1930s

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Events of the 1930s

Contents

1930

September
1 - Three hours of government studies are added to the graduation requirements.

1931

UTEP becomes a liberal arts college as the Regents authorize the college to confer Bachelor of Arts degrees in addition to the Bachelor of Science degree.

July
11 - The Board of Regents, recognizing the need to improve its ad hoc management of the College of Mines, votes to establish a standing committee to oversee the school.

17 - The El Paso School Board approves an appropriation of $50,000, to be paid over two years, in support of the school offering a Bachelor of Arts degree.

31 - John Barry accepts his appointment as president of the College of Mines. Harry Benedict, the president of the University of Texas in Austin and who had previously administered the College, will no longer be involved in its affairs.

August
29 - The U.T. Board of Regents authorize the first B.A. degrees, making the school a regional liberal arts college. Their resolution creates the Division of Arts and Education, which would later become today's Colleges of Business Administration, Education, Liberal Arts, and Science. Charles Puckett is appointed dean of the Division of Arts and Education and John Kidd becomes dean of the Division of Mining and Metallurgy (today's College of Engineering).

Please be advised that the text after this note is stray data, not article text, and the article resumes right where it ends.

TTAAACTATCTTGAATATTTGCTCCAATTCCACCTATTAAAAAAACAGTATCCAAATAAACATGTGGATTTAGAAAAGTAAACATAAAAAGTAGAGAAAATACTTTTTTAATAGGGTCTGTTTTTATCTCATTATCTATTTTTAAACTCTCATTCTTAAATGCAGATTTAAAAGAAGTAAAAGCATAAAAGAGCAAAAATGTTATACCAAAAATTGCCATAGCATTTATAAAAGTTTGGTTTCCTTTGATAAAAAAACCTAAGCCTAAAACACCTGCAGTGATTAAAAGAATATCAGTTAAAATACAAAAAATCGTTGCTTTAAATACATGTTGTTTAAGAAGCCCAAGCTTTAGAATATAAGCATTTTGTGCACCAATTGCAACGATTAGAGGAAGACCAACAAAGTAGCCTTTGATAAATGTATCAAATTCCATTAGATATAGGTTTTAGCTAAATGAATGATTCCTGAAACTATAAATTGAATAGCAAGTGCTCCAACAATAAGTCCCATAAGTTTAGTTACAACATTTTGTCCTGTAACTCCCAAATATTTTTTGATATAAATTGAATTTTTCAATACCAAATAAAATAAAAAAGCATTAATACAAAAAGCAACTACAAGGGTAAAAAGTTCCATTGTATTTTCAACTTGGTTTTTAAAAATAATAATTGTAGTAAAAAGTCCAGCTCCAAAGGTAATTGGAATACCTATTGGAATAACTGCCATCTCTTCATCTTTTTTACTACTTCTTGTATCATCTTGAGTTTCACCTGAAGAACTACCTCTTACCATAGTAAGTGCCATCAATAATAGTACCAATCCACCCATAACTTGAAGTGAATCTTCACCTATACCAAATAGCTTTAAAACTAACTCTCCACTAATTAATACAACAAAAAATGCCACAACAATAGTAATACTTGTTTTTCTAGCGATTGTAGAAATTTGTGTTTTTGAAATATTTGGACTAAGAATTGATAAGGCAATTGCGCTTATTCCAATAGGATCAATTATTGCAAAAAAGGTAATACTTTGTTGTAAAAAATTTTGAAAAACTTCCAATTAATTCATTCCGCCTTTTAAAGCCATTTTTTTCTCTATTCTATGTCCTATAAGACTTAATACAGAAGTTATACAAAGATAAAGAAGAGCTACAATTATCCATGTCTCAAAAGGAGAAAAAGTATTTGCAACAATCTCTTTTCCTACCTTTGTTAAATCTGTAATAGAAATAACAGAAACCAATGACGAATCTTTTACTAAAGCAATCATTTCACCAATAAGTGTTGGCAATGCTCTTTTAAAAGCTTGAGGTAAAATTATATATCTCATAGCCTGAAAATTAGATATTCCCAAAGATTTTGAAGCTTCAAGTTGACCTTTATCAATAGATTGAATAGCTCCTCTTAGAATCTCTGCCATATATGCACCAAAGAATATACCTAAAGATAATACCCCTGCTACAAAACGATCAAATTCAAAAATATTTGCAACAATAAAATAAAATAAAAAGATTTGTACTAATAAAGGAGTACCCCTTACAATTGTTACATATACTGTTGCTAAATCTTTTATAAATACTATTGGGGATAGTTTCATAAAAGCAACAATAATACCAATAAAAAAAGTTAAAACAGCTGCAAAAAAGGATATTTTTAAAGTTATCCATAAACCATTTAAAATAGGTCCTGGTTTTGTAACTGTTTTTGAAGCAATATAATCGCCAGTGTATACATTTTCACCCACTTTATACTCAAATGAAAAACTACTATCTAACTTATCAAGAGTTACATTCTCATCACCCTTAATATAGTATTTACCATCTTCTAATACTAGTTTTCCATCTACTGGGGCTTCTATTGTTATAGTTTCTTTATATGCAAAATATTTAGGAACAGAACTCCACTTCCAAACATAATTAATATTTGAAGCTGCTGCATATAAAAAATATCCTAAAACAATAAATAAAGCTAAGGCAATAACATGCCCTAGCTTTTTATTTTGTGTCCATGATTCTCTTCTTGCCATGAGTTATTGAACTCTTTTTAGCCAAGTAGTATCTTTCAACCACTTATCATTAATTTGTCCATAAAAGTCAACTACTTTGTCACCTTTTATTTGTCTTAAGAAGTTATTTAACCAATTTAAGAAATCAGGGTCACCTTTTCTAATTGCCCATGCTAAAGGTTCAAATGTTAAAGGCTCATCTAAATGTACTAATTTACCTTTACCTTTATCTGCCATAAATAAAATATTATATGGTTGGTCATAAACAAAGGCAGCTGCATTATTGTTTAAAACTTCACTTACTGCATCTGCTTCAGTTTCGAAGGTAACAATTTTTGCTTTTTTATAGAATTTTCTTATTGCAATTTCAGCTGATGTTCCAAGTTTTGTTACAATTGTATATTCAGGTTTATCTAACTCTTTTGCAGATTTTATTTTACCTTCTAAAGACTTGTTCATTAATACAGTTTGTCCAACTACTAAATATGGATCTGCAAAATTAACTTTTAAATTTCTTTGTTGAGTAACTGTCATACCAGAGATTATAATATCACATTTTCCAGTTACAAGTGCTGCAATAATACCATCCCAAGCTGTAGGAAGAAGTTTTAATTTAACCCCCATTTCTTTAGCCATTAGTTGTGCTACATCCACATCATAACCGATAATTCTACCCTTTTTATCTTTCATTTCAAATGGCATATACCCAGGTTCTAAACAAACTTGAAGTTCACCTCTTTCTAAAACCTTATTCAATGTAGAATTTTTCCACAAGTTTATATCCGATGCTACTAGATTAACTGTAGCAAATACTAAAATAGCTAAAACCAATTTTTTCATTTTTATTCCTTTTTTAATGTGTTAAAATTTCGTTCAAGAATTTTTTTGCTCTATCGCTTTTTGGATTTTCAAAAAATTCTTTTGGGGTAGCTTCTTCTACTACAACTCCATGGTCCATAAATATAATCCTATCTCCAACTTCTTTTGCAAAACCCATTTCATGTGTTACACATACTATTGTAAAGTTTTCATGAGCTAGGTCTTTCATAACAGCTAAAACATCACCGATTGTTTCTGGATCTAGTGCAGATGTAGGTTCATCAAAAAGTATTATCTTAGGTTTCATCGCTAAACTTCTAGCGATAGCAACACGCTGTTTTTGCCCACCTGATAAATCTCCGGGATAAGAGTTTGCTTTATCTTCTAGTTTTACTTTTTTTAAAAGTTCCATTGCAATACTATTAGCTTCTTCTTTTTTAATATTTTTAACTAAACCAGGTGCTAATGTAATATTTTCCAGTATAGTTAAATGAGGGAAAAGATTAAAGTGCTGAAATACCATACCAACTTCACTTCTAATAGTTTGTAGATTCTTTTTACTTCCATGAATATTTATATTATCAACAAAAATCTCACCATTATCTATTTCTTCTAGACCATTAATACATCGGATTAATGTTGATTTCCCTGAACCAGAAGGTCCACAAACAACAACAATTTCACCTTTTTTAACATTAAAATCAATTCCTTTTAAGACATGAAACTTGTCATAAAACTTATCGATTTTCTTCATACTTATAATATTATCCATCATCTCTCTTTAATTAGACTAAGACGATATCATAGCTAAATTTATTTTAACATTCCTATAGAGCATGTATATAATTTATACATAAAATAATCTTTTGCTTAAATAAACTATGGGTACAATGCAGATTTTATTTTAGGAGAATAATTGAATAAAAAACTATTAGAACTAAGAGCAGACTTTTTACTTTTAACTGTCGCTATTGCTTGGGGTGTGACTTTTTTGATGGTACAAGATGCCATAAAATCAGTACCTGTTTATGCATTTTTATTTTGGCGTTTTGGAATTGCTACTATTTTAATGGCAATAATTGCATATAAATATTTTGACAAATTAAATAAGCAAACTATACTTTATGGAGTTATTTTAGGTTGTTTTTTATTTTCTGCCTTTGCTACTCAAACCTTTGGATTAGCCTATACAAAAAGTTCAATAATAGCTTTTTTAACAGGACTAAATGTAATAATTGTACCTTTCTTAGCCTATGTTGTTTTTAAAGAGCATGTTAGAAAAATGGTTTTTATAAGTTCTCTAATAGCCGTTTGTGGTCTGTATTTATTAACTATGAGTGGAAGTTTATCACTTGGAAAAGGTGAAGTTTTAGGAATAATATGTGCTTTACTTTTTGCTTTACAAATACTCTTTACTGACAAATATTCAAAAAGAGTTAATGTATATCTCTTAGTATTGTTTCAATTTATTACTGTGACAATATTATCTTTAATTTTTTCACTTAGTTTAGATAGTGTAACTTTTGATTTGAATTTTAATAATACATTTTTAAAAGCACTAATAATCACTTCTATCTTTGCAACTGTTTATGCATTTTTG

1932

June
In addition to awarding ten Bachelor of Science degrees in engineering, the College of Mines awards nine Bachelor of Arts degrees.

1933

February
10 - State Senator W.R. Poage introduces a bill to eliminate eight "unnecessary" state schools and colleges, including the Texas College of Mines, as a budget cutting move.

March
9 - The Texas State Senate votes to kill a bill sponsored by Sen. W.R. Poage of Waco that would have abolished TCM and seven other state schools and colleges.

1934

June
To remove a cloud of suspicion from its athletic programs, the College of Mines agrees to follow Border Conference rules. Henceforth, freshmen would no longer be allowed to compete in intercollegiate games.

Despite being opposed by John Kidd's argument in favor of "democratic dress," the College of Mines holds its first processional in full academic regalia. The College awards eight Bachelor of Science degrees and forty-five Bachelor of Arts degrees.

September
The library is relocated to the third floor of Kelly Hall (now Vowell Hall). Access is through an exterior staircase so that students would not disturb classes.

1935

January
The registrar publishes the College's first Honor Roll.

June
20 - Dossie M. Wiggins appointed president.

September
In the midst of the Great Depression, President Franklin D. Roosevelt approves a grant and loan in the amount of $180,000 for the construction of new dormitories.

Freshmen are required for the first time to participate in physical training.

1936

December
The College of Mines is accepted into the Southern Association of Colleges and Secondary Schools, an education accreditation organization.

1937

April
The Museum (now Centennial Museum) opens with William S. Strain its first curator.

July
The American Smelting and Refining Company (ASARCO) donates 150 acres of land to the west of the College.

1938

March
10 - Eleanor Roosevelt visits the College of Mines.

September
The College of Mines' campus now encompasses thirteen buildings on 48 acres with 15 acres in reserve, more than doubling its original size of four buildings on 22 acres from twenty years earlier.

1939

June
ASARCO donates a cyanide plant to the College, necessitating an expansion of Seamon Hall.

September
1 - World War II begins following Germany's invasion of Poland.


Sources: Fugate, Frontier College (1964); The Prospector.

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